Mark Cox considers humankind’s place within the universe and how we have lived during our time on earth in this collection of poetry. Shaped by his own non-religious views of belief systems, and how these systems shape the people we are, he also postulates that nurture and knowledge both have a big influence on our outlook on life.
The poems in The Human Ape have been inspired by Mark’s observation of the natural world around us, our life in the modern world, as well as how many aspects of our world are superfluous to our basic requirements for survival.
Humankind’s interaction with each other over the years, leading to an expansion of knowledge but also to more conflict, and how that conflict is hard to see from another point of view, is another focus in the book. Finally, Mark considers our own mortality; how we view and fear death, and its unwavering certainty. A central theme running throughout the book is how we, as humans, should live peacefully together to have the best lives we can.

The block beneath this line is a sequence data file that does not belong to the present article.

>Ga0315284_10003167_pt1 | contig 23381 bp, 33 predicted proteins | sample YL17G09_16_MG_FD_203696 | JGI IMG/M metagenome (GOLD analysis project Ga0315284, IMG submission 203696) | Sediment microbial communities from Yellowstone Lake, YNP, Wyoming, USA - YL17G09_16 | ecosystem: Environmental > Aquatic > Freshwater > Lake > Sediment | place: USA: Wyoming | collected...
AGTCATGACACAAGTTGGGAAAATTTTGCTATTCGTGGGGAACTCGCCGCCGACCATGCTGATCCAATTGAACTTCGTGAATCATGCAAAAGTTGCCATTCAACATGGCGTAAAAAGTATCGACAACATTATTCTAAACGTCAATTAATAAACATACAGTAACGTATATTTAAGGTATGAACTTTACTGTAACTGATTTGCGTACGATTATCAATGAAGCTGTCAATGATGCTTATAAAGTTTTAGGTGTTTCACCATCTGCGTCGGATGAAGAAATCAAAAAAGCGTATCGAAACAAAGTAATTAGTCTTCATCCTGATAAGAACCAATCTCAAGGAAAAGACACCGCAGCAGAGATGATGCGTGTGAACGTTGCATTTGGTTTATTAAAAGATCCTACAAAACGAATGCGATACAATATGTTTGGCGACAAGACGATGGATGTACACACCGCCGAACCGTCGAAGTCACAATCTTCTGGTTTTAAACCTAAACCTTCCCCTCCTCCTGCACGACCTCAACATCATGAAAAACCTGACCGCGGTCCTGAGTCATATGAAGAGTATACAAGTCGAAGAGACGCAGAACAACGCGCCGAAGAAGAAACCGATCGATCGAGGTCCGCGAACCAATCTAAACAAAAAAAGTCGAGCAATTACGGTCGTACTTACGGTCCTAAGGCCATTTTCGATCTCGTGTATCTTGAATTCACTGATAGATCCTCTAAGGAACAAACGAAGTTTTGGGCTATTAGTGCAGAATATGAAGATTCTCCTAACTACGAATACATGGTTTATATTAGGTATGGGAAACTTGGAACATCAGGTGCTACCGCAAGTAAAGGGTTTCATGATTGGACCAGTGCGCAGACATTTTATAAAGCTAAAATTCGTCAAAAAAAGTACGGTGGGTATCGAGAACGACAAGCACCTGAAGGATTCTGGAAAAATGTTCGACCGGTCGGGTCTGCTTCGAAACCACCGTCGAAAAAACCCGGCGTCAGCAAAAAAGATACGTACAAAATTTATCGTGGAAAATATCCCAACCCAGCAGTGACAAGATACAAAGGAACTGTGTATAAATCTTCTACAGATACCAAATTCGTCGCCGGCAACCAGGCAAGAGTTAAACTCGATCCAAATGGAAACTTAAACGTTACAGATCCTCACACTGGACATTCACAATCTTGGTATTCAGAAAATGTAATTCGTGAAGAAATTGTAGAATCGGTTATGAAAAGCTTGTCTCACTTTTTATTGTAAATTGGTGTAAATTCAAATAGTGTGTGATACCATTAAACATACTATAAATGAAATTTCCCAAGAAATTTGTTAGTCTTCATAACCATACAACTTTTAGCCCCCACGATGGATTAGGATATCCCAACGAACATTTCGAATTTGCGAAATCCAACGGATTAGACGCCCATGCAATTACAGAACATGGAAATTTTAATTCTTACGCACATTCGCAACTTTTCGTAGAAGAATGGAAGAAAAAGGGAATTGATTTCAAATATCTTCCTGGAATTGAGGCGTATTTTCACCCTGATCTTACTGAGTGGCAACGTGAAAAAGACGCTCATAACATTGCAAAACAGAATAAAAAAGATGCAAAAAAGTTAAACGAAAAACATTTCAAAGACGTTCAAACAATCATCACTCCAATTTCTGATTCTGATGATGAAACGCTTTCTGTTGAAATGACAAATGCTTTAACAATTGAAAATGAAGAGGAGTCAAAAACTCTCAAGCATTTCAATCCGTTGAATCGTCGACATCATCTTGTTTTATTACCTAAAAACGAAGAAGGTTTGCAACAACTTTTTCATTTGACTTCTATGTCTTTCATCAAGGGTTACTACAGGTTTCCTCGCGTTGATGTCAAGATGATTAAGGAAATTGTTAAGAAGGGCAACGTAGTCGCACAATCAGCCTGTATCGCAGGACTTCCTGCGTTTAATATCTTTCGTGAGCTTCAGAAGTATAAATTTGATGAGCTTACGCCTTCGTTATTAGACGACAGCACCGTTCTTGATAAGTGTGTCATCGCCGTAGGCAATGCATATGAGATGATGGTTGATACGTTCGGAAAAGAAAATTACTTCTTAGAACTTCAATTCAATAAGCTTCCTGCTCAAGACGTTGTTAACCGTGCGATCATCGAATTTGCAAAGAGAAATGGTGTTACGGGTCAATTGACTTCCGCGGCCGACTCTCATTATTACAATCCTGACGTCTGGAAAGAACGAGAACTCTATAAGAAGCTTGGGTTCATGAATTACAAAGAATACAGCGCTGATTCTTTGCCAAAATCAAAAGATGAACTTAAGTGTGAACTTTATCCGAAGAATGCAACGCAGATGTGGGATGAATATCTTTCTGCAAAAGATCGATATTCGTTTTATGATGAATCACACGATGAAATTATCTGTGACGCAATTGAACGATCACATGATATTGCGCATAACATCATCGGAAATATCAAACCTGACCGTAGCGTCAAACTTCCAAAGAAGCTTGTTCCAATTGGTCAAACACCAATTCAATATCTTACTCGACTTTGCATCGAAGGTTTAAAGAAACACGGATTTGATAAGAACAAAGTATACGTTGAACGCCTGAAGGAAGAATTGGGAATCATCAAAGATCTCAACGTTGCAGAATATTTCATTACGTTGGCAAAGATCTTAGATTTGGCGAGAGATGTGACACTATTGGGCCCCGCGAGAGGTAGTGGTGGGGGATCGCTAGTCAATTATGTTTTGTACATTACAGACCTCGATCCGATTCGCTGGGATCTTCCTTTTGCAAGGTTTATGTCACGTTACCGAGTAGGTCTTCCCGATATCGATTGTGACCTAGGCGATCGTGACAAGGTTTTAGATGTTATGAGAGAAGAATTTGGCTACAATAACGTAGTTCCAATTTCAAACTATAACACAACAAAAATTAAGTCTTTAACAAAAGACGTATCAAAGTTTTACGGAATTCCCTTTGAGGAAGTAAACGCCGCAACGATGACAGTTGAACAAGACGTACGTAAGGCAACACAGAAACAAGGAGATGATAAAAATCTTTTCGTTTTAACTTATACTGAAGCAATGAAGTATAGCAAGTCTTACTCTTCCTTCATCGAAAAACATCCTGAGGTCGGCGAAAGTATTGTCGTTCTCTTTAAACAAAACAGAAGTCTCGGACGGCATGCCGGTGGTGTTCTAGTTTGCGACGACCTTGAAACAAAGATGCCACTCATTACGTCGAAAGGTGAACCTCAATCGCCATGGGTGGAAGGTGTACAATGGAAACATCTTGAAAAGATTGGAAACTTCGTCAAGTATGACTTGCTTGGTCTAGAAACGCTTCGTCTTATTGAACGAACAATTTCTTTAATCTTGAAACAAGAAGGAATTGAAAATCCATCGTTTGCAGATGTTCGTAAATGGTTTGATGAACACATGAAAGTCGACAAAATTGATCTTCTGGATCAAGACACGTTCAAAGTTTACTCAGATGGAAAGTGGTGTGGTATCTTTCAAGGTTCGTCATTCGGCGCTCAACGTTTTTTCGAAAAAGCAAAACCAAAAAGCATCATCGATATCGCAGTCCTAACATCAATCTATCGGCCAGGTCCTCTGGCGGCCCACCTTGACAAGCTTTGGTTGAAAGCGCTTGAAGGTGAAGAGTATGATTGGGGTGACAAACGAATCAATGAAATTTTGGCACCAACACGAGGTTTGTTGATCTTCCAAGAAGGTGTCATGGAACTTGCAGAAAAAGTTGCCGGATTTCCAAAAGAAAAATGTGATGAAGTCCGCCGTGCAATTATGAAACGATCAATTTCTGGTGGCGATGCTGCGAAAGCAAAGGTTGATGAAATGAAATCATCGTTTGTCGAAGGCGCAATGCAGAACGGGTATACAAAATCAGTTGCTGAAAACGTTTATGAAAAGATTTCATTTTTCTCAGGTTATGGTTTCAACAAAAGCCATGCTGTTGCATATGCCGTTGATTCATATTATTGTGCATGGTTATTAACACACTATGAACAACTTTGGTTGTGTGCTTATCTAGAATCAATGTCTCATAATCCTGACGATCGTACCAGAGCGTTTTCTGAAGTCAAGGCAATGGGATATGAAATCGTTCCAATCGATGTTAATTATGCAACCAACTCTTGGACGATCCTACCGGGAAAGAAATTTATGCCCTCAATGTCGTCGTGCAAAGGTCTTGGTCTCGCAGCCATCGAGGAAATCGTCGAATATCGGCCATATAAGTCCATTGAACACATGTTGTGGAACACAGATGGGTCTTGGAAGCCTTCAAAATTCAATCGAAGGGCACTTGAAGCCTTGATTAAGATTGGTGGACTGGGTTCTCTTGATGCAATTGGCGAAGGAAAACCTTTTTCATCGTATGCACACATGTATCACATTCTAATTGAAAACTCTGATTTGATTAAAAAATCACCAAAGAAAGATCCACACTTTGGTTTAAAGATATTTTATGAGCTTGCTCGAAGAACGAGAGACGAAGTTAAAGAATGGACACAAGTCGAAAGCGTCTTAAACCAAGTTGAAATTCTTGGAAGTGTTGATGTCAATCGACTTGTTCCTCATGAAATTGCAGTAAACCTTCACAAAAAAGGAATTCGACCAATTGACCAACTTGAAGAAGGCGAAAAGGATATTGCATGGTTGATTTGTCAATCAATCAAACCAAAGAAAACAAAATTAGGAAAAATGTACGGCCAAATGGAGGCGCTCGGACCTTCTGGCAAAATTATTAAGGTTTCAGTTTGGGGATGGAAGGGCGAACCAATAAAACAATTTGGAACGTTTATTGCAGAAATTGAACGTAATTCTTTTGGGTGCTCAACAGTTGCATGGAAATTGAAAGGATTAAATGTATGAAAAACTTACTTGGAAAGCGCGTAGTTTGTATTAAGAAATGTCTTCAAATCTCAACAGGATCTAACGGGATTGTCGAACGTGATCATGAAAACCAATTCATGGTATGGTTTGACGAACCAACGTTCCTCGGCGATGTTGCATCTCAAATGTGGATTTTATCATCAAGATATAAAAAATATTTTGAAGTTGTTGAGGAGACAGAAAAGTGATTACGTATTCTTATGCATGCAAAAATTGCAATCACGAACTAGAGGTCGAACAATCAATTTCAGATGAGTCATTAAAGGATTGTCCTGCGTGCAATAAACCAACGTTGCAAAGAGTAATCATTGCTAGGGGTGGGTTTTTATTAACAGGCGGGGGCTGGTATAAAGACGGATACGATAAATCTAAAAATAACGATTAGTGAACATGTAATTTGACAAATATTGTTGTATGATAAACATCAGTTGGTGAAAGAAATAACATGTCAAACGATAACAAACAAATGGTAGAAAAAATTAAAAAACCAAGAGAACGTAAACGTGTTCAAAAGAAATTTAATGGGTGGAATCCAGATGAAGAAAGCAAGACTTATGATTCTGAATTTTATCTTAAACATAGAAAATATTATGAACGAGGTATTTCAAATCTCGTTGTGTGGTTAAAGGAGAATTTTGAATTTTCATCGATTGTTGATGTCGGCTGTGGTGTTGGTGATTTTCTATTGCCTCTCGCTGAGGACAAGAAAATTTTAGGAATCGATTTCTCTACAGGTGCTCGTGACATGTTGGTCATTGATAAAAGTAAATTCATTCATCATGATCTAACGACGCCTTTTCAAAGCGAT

Inspired by The God Delusion by Richard Dawkins and programs like Wonders of the Solar System, The Human Ape takes an imaginative look at science, the universe and the world around us.